SIZE: 500,000 square feet
ITEMS: Owns 10 retail chains. Fashion retail.
SHIFTS PER DAY/DAYS PER WEEK: 2 shifts, 6 days
Read the feature article on the Varner warehouse.
Varner’s distribution center was centrally located in Sweden for access to ports and the retailer’s network of stores and customers across seven European countries. Processes were designed to manage pallets, cartons and item-level units and piece picking for e-commerce fulfillment and garments on hanger.
The facility is divided into several processing areas.
High-bay AS/RS: The high-bay area provides bulk buffer storage for 50,000 pallets. The product stored here represents a limited number of SKUs purchased in large quantities for one of Varner’s value chains and stored at the pallet level. When floor-loaded containers arrive at receiving (1) from the port, cartons are unloaded onto extendable conveyor (2) and transported to a cross-belt sortation area (3). The cartons are sorted by SKU to a robotic palletizer (4). Pallets are automatically stretch wrapped and then conveyed to the automated storage and retrieval system (AS/RS) (5) for temporary storage.
When product is retrieved from the AS/RS, it’s conveyed to a manual processing area where the stretch-wrap is removed. The pallets are then automatically depalletized and the cartons are conveyed to the mini-load storage system (6), which is the facility’s main order fulfillment engine for store replenishment.
The carton receiving area can sort 6,000 cartons per hour. Cartons for which there is immediate demand are crossdocked to shipping (7) into an outgoing truck for store delivery.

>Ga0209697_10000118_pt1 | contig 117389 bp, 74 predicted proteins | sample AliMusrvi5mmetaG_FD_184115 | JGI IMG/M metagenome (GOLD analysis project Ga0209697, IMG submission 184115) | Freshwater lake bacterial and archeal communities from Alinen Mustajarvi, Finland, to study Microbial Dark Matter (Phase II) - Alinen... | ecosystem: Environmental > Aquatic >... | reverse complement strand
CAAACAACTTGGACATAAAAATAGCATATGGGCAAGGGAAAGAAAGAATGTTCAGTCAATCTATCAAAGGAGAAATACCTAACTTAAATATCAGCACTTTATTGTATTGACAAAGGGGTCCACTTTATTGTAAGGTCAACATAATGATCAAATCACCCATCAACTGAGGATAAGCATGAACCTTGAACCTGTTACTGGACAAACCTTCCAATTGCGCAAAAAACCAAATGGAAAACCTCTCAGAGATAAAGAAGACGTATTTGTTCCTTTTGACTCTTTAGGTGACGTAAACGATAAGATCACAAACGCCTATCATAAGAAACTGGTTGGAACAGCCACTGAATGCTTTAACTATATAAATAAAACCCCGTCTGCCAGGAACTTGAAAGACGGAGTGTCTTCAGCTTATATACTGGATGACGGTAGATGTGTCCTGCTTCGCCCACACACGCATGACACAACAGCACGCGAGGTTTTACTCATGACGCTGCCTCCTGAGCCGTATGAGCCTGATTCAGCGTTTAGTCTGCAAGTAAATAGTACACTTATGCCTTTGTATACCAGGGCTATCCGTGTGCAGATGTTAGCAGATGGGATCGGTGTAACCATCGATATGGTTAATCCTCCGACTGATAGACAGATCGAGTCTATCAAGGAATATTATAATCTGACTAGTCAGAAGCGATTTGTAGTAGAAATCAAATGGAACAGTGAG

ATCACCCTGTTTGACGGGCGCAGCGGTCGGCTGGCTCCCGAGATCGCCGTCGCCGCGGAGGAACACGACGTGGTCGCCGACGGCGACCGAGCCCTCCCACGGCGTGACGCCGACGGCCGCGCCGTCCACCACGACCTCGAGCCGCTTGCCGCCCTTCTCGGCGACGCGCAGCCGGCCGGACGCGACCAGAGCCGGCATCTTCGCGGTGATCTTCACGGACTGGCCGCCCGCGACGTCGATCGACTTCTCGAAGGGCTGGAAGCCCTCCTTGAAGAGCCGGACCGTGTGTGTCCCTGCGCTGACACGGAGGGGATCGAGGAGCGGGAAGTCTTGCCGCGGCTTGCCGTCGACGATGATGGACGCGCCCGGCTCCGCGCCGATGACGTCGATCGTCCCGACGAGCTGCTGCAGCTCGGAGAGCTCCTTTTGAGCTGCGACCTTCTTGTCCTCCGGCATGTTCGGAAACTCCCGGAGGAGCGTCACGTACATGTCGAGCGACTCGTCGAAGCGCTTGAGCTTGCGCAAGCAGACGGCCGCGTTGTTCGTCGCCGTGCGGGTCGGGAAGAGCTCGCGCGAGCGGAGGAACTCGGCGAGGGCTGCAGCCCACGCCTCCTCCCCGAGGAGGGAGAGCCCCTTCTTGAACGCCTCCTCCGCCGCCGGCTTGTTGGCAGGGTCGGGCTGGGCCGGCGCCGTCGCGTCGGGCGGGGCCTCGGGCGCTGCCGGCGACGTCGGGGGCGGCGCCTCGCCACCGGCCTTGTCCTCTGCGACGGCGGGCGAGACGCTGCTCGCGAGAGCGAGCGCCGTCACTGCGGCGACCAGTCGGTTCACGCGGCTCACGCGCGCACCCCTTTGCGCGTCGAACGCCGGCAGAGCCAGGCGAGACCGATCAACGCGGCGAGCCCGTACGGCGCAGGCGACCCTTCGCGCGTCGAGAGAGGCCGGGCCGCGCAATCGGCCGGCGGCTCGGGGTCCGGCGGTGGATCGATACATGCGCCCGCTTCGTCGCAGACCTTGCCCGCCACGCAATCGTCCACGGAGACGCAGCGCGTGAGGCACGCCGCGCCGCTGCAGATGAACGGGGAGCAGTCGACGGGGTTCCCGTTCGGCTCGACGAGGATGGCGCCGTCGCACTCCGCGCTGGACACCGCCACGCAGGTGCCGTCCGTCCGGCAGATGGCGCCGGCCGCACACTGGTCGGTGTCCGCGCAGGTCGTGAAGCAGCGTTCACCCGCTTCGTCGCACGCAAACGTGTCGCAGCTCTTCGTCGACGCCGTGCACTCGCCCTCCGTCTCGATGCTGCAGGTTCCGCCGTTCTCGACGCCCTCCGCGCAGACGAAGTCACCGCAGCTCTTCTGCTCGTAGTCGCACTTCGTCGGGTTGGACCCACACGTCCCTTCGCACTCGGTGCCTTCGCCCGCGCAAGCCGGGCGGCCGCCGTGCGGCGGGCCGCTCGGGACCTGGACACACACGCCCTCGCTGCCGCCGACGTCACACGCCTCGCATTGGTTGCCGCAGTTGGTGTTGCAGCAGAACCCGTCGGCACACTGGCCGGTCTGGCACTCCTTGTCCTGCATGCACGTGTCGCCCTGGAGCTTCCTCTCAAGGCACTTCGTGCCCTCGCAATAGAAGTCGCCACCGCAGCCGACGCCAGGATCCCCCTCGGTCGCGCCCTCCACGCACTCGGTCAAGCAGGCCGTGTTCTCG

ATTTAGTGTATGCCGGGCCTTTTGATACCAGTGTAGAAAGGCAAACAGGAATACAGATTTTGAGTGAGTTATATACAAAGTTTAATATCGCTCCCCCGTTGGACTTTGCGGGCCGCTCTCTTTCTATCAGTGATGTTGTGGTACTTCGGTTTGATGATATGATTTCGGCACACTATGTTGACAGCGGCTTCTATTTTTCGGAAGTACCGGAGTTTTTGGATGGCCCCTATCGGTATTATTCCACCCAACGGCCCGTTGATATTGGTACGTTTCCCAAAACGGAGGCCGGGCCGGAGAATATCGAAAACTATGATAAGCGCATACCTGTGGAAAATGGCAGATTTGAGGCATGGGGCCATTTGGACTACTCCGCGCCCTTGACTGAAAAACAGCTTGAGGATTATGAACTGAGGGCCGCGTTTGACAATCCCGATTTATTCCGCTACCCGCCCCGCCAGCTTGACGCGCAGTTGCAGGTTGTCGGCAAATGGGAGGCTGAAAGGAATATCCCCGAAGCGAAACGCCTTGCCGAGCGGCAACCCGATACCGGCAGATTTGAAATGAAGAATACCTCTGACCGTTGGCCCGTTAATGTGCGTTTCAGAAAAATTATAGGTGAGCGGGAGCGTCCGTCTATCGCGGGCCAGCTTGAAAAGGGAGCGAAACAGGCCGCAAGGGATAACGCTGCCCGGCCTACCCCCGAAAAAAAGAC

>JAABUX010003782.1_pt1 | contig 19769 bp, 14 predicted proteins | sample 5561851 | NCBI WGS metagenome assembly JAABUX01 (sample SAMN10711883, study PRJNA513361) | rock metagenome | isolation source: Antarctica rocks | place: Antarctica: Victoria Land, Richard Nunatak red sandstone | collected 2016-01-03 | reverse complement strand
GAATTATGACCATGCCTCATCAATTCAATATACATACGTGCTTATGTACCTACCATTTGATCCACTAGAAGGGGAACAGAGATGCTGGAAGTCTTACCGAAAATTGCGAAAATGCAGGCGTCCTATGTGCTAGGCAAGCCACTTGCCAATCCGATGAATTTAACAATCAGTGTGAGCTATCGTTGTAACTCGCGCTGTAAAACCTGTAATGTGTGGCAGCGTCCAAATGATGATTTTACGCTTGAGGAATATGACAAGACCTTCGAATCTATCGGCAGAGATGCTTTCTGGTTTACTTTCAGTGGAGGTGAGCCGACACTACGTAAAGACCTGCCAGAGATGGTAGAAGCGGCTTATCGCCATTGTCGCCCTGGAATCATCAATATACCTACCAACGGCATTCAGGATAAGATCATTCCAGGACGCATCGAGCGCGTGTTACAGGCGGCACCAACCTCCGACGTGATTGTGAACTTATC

Cartons destined for storage are conveyed to a mini-load storage area (6) serviced by 22 cranes and with storage capacity for 500,000 cartons. The mini-load serves as the primary carton order fulfillment system for the facility. When Varner’s enterprise resource planning (ERP) system assembles orders, they are sent to the warehouse management system (WMS). Cartons are then retrieved from the mini-load and sent either to the shipping area, where they are loaded onto a truck, or to the robotic goods-to-person picking area (8).
Robotic goods-to-person picking
Cartons destined for the goods-to-person picking area may come directly from receiving or from the mini-load system. Cartons go first to a decant area (9), where the contents are emptied into a tote and conveyed to the upper level for storage and handling by the robots. Where there is demand for product, the robots remove a tote from storage and send them to one of the workstations. All stations can fill e-commerce orders and orders for mixed SKU cartons for store replenishment. Items for store replenishment are picked into a corrugated container. Once all of the items for that container have been picked, a lid is automatically added, the box is labeled and then conveyed and sorted into an outbound truck. Items for e-commerce orders are put into one of 40 different polybags. Finished bags are then conveyed to a bag sorter and sorted into a roller cage.
Garment-on-hanger (GOH) area
Some incoming cartons are sorted directly to the GOH area (10). There, they are decanted onto hangers that are inducted onto the GOH system. The area serves a three-level pick module. Associates are directed by voice to pick items. Those items are placed on a central conveyor line, delivered to a labeling area and then loaded onto trucks.
SYSTEM DESIGN, INTEGRATION & GENERAL CONTRACTOR; LIGHT GOODS & PALLET CONVEYOR SYSTEMS; MINI-LOAD AS/RS, PALLET-HANDLING AS/RS, WMS, WCS & WES: Swisslog
CROSS-BELT SORTATION: Beumer
ROBOTIC GOODS-TO-PERSON PICKING: AutoStore
ROBOTIC DEPALLETIZING: Kuka Robotics
ROBOTIC PALLETIZING: Qimarox
AUTOMATIC CARTON ERECTION & CLOSING: Jomet
E-COMMERCE BAG SORTATION: Qubica
MINI-LOAD RACK SYSTEM: Bito Storage Solutions
PALLET RACKING: Stow
ORDER RELEASE MODULE FOR SORTING INCOMING CASES: Dynamic Logistic Systems
TELESCOPING CONVEYORS FOR LOADING AND UNLOADING: Caljan
About the Author
Bob Trebilcock, editorial director, has covered materials handling, technology, logistics and supply chain topics for nearly 30 years. In addition to Supply Chain Management Review, he is also Executive Editor of Modern Materials Handling. A graduate of Bowling Green State University, Trebilcock lives in Keene, NH. He can be reached at 603-357-0484.
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